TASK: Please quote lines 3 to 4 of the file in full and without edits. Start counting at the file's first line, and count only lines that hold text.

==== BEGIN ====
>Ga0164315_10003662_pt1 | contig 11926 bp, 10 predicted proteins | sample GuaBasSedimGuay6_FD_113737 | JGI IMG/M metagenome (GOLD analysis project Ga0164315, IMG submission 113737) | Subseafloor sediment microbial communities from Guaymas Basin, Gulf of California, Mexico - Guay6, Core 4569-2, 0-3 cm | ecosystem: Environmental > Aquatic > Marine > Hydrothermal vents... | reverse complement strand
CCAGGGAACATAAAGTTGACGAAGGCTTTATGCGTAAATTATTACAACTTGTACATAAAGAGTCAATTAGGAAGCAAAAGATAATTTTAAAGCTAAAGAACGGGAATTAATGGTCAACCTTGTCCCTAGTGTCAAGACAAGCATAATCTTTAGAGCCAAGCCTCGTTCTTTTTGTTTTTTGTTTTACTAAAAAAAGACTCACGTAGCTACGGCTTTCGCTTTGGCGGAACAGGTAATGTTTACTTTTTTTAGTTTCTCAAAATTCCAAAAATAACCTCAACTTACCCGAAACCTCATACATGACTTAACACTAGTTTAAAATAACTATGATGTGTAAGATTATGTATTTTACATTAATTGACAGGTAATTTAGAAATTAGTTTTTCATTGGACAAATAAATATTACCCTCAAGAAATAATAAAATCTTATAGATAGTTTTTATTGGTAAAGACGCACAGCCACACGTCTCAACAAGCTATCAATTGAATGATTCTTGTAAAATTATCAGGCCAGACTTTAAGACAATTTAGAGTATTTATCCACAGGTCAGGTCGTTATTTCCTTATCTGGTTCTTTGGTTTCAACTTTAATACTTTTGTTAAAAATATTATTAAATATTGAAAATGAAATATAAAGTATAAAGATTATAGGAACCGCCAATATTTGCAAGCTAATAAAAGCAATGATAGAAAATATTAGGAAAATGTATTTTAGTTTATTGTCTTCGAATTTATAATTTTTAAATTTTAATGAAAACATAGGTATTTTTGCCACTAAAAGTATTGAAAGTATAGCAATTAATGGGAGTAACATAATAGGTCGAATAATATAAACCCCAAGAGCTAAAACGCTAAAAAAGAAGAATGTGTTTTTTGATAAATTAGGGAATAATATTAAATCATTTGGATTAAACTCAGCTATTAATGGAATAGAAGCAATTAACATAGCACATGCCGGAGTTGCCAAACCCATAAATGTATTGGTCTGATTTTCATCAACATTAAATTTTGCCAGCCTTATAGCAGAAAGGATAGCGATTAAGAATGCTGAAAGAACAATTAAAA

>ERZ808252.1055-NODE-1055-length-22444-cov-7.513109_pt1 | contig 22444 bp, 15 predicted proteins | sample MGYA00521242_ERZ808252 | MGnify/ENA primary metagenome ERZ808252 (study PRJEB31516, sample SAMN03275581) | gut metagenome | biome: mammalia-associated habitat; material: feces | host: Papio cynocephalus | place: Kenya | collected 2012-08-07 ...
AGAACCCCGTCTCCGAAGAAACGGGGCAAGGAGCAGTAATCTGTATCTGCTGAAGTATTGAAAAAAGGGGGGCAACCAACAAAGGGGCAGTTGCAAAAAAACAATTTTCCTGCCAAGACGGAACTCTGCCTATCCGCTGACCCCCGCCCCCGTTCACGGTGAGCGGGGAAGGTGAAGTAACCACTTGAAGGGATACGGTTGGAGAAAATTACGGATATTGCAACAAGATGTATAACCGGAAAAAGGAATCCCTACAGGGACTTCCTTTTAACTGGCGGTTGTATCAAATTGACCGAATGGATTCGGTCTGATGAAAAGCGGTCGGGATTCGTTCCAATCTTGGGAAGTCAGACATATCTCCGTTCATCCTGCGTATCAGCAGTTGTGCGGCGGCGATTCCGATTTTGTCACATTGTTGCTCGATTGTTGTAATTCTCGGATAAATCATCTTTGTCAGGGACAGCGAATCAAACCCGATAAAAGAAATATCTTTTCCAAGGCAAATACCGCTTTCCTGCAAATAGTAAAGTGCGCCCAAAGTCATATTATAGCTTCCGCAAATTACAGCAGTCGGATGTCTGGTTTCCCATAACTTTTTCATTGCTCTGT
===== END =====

>ERZ808252.1055-NODE-1055-length-22444-cov-7.513109_pt1 | contig 22444 bp, 15 predicted proteins | sample MGYA00521242_ERZ808252 | MGnify/ENA primary metagenome ERZ808252 (study PRJEB31516, sample SAMN03275581) | gut metagenome | biome: mammalia-associated habitat; material: feces | host: Papio cynocephalus | place: Kenya | collected 2012-08-07 ...
AGAACCCCGTCTCCGAAGAAACGGGGCAAGGAGCAGTAATCTGTATCTGCTGAAGTATTGAAAAAAGGGGGGCAACCAACAAAGGGGCAGTTGCAAAAAAACAATTTTCCTGCCAAGACGGAACTCTGCCTATCCGCTGACCCCCGCCCCCGTTCACGGTGAGCGGGGAAGGTGAAGTAACCACTTGAAGGGATACGGTTGGAGAAAATTACGGATATTGCAACAAGATGTATAACCGGAAAAAGGAATCCCTACAGGGACTTCCTTTTAACTGGCGGTTGTATCAAATTGACCGAATGGATTCGGTCTGATGAAAAGCGGTCGGGATTCGTTCCAATCTTGGGAAGTCAGACATATCTCCGTTCATCCTGCGTATCAGCAGTTGTGCGGCGGCGATTCCGATTTTGTCACATTGTTGCTCGATTGTTGTAATTCTCGGATAAATCATCTTTGTCAGGGACAGCGAATCAAACCCGATAAAAGAAATATCTTTTCCAAGGCAAATACCGCTTTCCTGCAAATAGTAAAGTGCGCCCAAAGTCATATTATAGCTTCCGCAAATTACAGCAGTCGGATGTCTGGTTTCCCATAACTTTTTCATTGCTCTGT